Essay on A Room Of One 's Own

Essay on A Room Of One 's Own

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Virginia Woolf’s essay A Room of One’s Own , offers an understanding of the relationship between gender and literature through examining the societal patriarchal hegemony that results in inequality between the male and female genders. This examination results in an introduction to the concept of androgyny, the abolition of gender inequality and the gender binary, which will allow space and freedom for all writers to pursue their intellectual and creative endeavours without interruption or suppression.

Woolf’s narrator reflects upon the ‘reprehensible poverty’ (p.22) of women and the effect of the patriarchy on the female ability to write, stating for instance that ‘a woman must have money and a room of her own if she is to write fiction’ (p. 6). Throughout the essay both Woolf and her narrator consistently draw attention to the importance of these material objects to creativity and intellectual success. This poverty is illustrated in the narrator’s anecdotes detailing the difference in the meals at the colleges she attended. Oxbridge is described as serving ‘a retinue of sauces […] potatoes, thin as coins […] sprouts, foliated as rosebuds’ (p.12). This is decadent in comparison to the ‘plain gravy soup’ (p.19) provided at Fernham’s Women’s College, and is symbolically demonstrative of institutionalised sexism in education, where historically men with capital invest in systems which keep them in power. This is further discussed by the narrator in more explicit terms -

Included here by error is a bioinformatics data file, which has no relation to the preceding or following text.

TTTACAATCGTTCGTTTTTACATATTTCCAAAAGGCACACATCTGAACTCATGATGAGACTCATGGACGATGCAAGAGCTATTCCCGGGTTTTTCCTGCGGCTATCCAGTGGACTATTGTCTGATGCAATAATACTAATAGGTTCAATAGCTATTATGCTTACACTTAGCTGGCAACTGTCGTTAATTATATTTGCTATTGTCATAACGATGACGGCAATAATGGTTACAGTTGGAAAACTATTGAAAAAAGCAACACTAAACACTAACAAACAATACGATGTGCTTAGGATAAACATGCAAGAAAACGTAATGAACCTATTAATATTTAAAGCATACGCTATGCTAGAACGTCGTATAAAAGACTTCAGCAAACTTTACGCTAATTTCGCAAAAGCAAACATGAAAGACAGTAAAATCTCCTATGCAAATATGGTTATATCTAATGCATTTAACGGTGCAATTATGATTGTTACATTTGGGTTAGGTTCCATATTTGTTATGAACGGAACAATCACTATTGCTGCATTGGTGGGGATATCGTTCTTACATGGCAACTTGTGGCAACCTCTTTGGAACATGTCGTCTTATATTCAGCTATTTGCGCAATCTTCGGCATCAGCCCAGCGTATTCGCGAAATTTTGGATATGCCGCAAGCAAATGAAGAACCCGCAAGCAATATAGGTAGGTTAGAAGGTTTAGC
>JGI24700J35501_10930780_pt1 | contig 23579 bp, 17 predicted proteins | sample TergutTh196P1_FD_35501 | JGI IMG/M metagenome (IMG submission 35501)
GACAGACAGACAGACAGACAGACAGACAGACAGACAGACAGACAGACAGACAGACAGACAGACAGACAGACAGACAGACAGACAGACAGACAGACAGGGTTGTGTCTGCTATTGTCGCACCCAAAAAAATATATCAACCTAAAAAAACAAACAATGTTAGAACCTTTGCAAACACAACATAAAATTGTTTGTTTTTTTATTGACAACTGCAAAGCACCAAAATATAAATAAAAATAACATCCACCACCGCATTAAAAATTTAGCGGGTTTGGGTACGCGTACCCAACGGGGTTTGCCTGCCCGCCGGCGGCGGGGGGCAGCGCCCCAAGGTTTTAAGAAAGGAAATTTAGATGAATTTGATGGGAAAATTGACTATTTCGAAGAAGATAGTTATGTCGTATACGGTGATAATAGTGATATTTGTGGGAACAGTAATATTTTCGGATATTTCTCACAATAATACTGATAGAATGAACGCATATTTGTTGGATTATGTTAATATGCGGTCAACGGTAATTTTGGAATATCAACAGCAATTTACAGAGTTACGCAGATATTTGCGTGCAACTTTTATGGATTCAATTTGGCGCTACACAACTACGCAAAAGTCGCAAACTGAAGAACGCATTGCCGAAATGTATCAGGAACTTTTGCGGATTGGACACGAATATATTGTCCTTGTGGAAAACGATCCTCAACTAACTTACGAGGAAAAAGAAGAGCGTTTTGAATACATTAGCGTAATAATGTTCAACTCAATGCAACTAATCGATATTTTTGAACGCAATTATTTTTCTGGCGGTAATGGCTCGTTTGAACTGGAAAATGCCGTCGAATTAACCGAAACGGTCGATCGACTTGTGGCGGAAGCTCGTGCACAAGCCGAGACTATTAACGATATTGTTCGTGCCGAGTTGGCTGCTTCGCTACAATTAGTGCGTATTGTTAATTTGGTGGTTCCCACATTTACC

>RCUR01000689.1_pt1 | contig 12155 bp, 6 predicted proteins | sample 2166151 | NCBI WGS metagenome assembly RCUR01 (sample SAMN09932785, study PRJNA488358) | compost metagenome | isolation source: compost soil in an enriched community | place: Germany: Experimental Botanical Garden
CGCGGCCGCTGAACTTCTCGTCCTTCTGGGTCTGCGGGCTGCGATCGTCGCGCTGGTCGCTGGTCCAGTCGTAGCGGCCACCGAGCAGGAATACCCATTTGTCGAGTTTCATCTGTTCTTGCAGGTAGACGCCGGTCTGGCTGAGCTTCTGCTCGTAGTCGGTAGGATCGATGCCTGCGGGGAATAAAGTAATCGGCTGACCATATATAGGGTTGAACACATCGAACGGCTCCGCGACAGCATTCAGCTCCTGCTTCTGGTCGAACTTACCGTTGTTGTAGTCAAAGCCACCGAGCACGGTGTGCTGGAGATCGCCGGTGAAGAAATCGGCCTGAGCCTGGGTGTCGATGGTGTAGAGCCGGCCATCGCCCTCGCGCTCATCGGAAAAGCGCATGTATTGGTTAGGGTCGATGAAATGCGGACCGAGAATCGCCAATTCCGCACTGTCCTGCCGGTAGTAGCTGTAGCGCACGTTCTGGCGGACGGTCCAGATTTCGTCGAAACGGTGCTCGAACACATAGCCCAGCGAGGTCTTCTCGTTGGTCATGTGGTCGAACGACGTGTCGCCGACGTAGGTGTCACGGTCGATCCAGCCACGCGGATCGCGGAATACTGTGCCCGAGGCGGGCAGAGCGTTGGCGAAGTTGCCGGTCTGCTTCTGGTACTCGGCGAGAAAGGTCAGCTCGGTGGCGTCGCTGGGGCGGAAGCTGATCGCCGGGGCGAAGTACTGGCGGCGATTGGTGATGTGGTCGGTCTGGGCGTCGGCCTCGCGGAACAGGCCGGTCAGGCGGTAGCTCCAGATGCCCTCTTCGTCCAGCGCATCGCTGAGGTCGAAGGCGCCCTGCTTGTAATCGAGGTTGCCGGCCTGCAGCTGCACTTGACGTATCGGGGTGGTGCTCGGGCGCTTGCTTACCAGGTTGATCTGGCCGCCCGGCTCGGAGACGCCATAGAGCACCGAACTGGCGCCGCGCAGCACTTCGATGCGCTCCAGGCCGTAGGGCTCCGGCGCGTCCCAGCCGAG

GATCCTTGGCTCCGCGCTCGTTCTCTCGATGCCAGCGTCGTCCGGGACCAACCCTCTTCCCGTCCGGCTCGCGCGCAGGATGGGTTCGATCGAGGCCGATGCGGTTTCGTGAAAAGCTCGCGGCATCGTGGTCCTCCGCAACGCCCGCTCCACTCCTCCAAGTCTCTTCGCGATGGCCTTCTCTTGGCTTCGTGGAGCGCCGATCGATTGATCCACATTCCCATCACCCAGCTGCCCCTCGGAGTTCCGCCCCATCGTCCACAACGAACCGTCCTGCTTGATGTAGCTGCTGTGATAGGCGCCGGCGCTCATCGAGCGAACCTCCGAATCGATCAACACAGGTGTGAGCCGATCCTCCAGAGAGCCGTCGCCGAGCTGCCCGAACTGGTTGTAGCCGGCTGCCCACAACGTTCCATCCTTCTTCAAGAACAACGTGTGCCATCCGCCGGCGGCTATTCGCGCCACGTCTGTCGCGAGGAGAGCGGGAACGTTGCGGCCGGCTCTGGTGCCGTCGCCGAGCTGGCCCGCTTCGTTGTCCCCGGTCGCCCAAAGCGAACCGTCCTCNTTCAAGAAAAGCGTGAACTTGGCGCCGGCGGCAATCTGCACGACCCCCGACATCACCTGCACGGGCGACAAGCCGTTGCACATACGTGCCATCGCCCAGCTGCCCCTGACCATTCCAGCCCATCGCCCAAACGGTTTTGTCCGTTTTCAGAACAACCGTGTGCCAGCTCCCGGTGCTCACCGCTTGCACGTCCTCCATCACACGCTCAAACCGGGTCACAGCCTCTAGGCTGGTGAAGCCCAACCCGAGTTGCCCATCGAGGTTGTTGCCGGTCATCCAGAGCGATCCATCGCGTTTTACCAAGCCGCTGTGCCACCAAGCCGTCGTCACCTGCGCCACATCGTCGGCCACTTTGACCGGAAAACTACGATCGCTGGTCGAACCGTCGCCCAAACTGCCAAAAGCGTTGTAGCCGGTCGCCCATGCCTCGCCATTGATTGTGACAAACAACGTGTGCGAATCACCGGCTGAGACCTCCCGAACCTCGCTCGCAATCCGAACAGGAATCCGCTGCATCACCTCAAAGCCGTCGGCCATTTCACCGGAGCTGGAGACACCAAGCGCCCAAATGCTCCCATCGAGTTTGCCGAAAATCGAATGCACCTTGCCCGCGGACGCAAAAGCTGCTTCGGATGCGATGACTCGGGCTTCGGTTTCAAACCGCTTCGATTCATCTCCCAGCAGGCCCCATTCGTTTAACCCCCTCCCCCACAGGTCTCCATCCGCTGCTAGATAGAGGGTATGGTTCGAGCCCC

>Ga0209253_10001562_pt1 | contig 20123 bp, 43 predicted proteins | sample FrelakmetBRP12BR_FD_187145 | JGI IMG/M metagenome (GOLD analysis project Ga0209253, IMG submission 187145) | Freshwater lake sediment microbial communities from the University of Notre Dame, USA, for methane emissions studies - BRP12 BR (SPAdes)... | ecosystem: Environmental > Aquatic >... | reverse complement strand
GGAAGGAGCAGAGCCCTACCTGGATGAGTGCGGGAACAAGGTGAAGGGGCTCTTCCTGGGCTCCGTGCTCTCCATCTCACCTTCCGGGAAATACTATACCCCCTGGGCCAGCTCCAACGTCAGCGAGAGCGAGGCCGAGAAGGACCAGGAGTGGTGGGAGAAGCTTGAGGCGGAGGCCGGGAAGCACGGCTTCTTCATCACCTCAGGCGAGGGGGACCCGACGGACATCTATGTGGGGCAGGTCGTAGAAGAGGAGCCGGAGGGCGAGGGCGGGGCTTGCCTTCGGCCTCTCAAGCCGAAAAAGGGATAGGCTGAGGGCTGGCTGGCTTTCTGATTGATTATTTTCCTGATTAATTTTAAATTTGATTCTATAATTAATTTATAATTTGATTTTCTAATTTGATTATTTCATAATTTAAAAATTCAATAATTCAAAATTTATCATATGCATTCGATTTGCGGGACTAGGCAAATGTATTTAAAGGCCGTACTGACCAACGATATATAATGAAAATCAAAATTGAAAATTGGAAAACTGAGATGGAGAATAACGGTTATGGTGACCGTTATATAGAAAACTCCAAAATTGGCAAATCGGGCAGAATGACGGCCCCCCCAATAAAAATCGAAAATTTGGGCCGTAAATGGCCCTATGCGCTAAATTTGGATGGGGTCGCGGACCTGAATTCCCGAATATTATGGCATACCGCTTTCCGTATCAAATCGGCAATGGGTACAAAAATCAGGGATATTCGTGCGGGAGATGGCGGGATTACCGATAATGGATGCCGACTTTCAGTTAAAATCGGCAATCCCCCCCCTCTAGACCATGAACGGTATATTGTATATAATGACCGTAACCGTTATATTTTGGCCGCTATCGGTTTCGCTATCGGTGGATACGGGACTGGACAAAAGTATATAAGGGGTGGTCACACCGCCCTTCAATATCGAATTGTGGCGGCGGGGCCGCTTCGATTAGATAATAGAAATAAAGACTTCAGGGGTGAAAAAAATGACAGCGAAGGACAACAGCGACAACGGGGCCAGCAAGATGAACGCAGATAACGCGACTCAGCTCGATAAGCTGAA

an unending stream of gold and silver […] from the purses of men who had made, say, a fortune from industry, and returned, in their wills, a bounteous share of it to endow more chairs, more lectureships, more fellowships in the university where they had learnt...


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... a lock on the door means the power to think for oneself’ (p.105), and thus demonstrates the literal and abstract freedom that women will have the ability to achieve with financial security. Furthermore, considering that Woolf asserts that ‘women think back through [their] mothers’ (p.76) and that ‘books continue each other’ (p.79), the essay implies that it is a starting point for the tradition of women writers that will counter the long traditions of the patriarchy regarding poverty, domesticity and the notion of inferiority placed on women that impede their ability to produce literature. Whilst there are some criticisms regarding classism and intersectional feminism that could be examined, and whilst androgyny may not have fully arrived, Woolf offers an insight into the relationship between gender and literature that is instrumental in the progression of feminism.

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